The 2024 Junior ROTC Leadership and Academic Bowl: A Showcase of Excellence

  • Published
  • By Keith Bland, Headquarters Air Force Junior ROTC

Billed as the nation’s largest academic competition, the Junior ROTC Leadership and Academic Bowl convened on the campus of Catholic University from June 21-24. The event saw the top 16 Air Force Junior ROTC academic teams, along with 53 high school teams from other services representing the top 2% of cadets nationally, compete in a Jeopardy-like setting where teams of four cadets answered a variety of questions from across a broad range of academic subjects.

The competition, sponsored by the College Options Foundation and Army Junior ROTC, started last November with over 3,000 teams across all services. The Air Force fielded 686 teams in the Level I online competition. This number was reduced to 370 qualifying teams for the Level II competition, held online in February 2024. The top 16 teams advanced to the national finals in Washington, D.C.

The Air Force’s “Final Four” consisted of Valencia High School as the No. 1 seed, matched up against No. 4 seed Bedford High School, and North Quincy High School as the No. 2 seed facing No. 3 seed Billy Ryan High School. Valencia and North Quincy won their respective matches to face off in a tightly contested finals match, with Valencia prevailing on the final question to win the Air Force championship.

The Valencia team was comprised of four rising senior cadets: Emma Buliga, Joon Chang, Sean Dezell, and Tristan Simoncioni, all of whom are concurrently enrolled in the Academy of the Canyons, where they will earn an associate degree before they graduate high school.

When asked how participating in Air Force Junior ROTC had assisted in his development, Simoncioni said, “I think for me it’s just learning the real meaning behind determination and having grit. I started off the course as a sophomore and my teammates will tell you I was kind of troublesome as a first-year. People didn’t really take me seriously, and I didn’t even really take myself seriously at JROTC. And I think just developing and realizing what I want, and that if I want something, that I’m going to need to learn to grow and to have some determination to be able to achieve that end goal. And so JROTC and JLAB really did a lot towards making sure that I’m trying hard and putting effort into things that I want to achieve.”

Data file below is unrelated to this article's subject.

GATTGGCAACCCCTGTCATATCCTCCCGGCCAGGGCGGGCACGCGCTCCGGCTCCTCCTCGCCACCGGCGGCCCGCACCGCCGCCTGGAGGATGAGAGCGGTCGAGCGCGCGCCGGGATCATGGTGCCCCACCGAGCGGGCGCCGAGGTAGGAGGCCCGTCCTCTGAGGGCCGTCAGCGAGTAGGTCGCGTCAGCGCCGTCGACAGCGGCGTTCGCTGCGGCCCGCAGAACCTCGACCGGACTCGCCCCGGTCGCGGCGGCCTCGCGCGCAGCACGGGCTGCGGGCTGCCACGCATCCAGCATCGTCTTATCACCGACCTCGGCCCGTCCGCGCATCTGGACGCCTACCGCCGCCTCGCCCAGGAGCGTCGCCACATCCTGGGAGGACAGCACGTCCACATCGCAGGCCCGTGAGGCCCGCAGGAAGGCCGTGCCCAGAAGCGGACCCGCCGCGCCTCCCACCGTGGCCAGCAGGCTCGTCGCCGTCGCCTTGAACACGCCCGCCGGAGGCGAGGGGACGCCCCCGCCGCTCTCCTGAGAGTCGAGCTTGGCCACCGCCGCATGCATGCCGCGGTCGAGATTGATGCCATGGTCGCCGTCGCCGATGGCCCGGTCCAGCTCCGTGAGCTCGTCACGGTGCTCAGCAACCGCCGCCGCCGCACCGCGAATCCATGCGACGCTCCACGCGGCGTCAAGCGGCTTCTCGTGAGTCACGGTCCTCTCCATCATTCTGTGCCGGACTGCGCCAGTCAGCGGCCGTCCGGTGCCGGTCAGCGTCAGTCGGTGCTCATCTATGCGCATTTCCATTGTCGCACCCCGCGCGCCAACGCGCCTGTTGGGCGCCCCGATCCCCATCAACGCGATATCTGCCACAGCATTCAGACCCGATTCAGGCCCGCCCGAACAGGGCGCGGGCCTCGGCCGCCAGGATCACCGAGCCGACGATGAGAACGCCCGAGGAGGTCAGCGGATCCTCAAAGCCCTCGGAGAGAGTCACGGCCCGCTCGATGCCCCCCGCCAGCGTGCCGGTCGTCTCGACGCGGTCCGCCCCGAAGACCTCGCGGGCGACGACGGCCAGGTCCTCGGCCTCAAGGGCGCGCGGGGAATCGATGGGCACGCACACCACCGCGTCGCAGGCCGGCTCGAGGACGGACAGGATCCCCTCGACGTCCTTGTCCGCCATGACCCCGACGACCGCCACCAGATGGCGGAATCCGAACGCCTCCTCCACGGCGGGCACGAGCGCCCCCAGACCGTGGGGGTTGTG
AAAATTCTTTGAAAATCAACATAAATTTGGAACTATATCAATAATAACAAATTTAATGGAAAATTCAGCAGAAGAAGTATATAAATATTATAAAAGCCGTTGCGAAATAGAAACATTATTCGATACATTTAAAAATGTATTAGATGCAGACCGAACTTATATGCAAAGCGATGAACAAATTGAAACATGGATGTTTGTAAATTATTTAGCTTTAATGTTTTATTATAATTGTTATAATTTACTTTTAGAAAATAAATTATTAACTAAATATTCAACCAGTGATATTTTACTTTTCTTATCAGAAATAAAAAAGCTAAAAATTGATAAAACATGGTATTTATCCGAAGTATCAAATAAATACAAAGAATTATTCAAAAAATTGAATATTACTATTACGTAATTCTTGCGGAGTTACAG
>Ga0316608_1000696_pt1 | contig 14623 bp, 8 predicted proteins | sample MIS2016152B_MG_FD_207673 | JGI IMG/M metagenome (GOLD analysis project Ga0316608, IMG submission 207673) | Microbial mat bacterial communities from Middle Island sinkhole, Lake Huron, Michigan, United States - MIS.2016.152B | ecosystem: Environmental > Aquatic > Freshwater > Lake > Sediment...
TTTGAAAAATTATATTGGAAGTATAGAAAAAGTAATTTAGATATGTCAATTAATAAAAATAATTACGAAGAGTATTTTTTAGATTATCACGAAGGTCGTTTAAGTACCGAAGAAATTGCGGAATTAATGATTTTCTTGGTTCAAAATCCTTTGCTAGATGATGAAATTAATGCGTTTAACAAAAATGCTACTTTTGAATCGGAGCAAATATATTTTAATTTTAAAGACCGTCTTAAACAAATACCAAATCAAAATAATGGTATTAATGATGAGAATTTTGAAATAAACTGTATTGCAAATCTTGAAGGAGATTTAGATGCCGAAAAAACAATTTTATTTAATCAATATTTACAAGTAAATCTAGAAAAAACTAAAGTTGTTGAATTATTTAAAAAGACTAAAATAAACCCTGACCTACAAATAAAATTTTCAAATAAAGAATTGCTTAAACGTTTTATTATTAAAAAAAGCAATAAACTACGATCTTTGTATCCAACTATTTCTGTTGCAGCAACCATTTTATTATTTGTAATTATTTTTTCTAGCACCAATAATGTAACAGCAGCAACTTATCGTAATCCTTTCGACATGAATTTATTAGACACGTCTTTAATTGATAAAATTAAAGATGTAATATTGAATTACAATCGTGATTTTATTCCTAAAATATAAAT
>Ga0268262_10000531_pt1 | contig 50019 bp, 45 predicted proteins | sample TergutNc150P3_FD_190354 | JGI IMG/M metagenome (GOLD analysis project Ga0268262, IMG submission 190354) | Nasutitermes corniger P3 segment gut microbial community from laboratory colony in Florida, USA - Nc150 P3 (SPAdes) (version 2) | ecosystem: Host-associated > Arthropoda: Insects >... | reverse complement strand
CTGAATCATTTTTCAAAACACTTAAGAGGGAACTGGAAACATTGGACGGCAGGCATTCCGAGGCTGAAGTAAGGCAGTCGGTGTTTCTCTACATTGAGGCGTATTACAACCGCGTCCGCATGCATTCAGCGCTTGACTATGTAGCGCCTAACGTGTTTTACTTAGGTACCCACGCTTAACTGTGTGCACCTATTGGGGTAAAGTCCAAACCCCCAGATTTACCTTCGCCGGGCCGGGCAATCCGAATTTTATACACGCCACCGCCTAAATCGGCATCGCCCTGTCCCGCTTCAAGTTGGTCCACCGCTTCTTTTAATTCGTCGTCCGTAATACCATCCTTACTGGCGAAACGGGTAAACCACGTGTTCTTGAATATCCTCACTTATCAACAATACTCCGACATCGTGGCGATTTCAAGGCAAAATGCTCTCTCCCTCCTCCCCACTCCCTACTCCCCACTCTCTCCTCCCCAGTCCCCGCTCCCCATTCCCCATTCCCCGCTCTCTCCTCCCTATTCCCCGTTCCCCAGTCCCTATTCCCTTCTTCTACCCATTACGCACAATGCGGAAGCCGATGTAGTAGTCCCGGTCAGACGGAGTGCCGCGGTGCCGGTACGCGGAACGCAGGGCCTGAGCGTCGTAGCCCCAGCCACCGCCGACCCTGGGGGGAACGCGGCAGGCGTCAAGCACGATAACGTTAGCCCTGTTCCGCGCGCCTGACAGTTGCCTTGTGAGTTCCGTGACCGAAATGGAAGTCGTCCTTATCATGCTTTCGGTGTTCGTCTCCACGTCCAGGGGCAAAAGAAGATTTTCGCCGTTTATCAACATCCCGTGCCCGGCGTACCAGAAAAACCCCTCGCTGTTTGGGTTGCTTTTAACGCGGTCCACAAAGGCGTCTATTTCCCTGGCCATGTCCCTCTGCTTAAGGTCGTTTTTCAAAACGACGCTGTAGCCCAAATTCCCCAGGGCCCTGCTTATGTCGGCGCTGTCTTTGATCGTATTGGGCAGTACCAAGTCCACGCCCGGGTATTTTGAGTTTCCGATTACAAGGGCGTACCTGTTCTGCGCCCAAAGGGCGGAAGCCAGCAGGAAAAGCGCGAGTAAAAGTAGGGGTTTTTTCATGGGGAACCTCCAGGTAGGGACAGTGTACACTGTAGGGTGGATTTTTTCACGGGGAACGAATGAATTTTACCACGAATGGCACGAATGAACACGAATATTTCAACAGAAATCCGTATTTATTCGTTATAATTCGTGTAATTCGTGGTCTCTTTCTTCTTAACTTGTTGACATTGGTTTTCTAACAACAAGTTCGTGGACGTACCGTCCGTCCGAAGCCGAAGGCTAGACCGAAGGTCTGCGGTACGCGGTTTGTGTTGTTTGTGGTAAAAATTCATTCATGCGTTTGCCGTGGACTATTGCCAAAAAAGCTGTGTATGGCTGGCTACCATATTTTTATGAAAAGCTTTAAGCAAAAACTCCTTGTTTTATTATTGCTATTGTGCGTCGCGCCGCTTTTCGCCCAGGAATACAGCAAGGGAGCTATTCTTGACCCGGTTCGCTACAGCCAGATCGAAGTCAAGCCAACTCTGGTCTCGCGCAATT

The Valencia cadets also credited the critical role that their instructors, retired Major Jose Bareng and retired Master Sgt. Billie Legier played in their success. “I think throughout my time at JROTC, Sergeant and Major have both played a big role in making sure that I know that it’s okay to make mistakes. It’s okay to mess up sometimes. I remember my first event that I volunteered and led for this year – it was kind of a mess. I think that Major and Sergeant played a big role in getting me back on my feet and making sure that I spent the rest of the year continuing to grow,” said Simoncioni.

Dezell added, “I think they just show us what leadership is supposed to look like and what we’re supposed to grow towards.” Buliga agreed, stating that their instructors are “the top role models that we could possibly have in the corps, and they’re a constant source of encouragement, support and advice.”

Each service’s top team met in a “battle royale” for the title of JLAB National Champion. The Army Junior ROTC team from Gadsden City High School in Alabama emphatically claimed the 2024 title.

Besides the academic competition, JLAB provided several opportunities for the students to learn more about the nation’s history. For many students, this was their first trip to Washington D.C., where they toured monuments and museums.

Asked about his first impressions as the new Air Force Junior ROTC Director, Lt. Col Matthew Tipton remarked, “You hear so much these days about the issues surrounding America’s youth, but I’m here to tell you that these cadets are amazing individuals. I’m so impressed, not only with their incredible academic abilities, but even more so, with their professionalism and the way they carry themselves. It really gives me hope for our future.”

Junior ROTC is one of the largest character development and citizenship programs for youth in the world that is designed to educate and train high school cadets in citizenship, promote community service, instill personal responsibility, and develop self-discipline.